I’ve never read a Stephen King novel before. I listened to and enjoyed The Green Mile as much for the project itself as its execution (pun intended). I read King’s non-fiction book, On Writing, and enjoyed his voice and his insights. I’m not sure what drew me to this one. I’m not really a fan of time travel stories. Perhaps it was because I do believe that something fundamental changed in this country after JFK was killed.

King breaks one of the central rules (as I understand them) of anything in the neighborhood of science fiction. He creates a new world, but has his characters be deliberately fuzzy about the rules. At first, this seemed lazy, like King knew the questions, but didn’t want to bother answering them. By the end, though, it was clear that he’d created that haziness on purpose. His characters really didn’t understand the rules and they acted accordingly.

The construction of this book is remarkable. And self-conscious. King’s protagonist (perhaps too quick to turn into an action hero) notes the frequent parallels. The past is not only “obdurate”; it also harmonizes. The research is here, but never overwhelming.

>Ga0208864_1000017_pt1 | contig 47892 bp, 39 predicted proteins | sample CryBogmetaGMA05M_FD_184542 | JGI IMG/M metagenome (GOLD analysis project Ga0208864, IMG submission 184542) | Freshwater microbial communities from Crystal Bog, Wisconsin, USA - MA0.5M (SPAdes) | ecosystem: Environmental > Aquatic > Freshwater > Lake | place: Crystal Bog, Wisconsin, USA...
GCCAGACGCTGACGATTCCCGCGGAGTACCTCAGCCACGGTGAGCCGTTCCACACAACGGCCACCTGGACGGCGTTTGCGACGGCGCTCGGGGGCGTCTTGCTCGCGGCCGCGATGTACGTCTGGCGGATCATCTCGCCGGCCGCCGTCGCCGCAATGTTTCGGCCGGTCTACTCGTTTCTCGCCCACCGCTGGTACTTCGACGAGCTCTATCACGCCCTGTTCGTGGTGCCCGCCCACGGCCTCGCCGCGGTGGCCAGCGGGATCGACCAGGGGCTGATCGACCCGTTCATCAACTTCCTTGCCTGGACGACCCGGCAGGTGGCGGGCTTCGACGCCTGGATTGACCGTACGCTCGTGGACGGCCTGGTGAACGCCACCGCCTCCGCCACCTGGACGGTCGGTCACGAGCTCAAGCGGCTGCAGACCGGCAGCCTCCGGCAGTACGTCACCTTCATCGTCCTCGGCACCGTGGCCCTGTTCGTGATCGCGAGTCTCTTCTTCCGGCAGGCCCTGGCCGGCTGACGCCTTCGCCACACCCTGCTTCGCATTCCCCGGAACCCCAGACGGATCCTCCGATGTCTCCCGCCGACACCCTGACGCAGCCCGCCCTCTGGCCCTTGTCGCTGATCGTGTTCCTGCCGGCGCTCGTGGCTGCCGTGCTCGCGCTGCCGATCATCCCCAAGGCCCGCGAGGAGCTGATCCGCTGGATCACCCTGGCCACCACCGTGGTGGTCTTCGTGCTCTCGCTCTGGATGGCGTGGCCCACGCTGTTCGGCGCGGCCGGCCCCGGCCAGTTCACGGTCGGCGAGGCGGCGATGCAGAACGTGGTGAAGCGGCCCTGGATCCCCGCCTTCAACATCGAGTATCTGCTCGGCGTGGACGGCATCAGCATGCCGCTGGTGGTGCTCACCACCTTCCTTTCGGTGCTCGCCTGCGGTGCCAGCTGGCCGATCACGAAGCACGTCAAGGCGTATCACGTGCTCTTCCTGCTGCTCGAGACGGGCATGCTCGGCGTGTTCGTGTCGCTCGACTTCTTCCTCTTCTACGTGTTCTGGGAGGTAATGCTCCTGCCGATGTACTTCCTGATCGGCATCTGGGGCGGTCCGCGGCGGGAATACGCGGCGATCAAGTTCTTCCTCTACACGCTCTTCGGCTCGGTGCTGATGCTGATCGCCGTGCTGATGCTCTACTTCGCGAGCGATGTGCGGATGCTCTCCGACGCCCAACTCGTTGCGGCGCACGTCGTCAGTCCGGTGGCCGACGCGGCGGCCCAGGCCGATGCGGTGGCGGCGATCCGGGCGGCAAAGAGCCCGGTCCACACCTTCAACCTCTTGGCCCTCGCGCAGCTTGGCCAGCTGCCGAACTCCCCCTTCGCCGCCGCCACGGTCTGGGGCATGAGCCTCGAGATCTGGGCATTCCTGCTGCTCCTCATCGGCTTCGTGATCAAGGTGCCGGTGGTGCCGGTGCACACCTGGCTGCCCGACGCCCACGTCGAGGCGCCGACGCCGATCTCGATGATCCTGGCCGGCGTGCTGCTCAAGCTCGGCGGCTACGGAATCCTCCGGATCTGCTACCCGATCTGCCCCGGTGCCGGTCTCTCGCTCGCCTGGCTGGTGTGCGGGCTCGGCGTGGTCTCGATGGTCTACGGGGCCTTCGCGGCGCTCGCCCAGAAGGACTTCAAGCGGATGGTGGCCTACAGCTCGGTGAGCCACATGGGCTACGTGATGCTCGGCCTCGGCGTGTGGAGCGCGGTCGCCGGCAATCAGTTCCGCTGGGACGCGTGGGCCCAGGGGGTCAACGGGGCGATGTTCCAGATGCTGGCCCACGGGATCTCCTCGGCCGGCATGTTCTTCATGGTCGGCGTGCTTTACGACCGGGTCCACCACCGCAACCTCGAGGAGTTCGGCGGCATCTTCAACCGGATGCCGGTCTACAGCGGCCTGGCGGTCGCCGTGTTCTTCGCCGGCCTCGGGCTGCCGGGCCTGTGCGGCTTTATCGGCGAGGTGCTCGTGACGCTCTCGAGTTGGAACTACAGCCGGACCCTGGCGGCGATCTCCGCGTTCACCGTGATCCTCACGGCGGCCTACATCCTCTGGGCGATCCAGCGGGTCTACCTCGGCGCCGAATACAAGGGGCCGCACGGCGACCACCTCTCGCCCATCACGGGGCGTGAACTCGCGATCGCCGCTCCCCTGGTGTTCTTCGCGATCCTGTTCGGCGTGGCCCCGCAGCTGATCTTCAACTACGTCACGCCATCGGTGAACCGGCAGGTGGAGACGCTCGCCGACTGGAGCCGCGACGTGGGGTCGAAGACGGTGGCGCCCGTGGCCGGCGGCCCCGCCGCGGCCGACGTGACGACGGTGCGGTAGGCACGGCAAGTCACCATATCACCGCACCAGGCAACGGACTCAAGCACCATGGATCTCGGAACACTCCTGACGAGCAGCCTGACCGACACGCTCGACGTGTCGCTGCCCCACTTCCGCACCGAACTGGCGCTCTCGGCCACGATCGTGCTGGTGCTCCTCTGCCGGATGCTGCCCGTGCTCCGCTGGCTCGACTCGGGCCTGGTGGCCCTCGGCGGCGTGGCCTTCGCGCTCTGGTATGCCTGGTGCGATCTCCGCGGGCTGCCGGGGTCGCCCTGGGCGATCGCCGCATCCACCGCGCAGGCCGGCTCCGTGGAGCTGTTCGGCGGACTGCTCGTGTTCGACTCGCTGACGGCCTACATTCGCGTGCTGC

King makes another regrettable choice — his main character is an English teacher. Often a cliche, over 800 pages, its impact kind of washes out. That he is not an historian matters, but why couldn’t he be a science teacher? Books that feature English teachers are filled with too many literary allusions, even for my tastes.

Some may claim that King has Peter Jackson syndrome – that the book has three endings. They might be right, but I don’t think it’s because King wasn’t sure how to end it, but that the first two were a set-up for the third. (I’m trying to avoid spoilers here.) The middle ‘ending’ seems surprisingly cursory and relies a surprising amount on dialogue for exposition.

It’s a good, quick (really) read. King does believe in the principle he has his main character espouse – just tell what happens, and then what happens next. Does he rely on the coy ending a bit too much? Probably, but it’s not a huge distraction.

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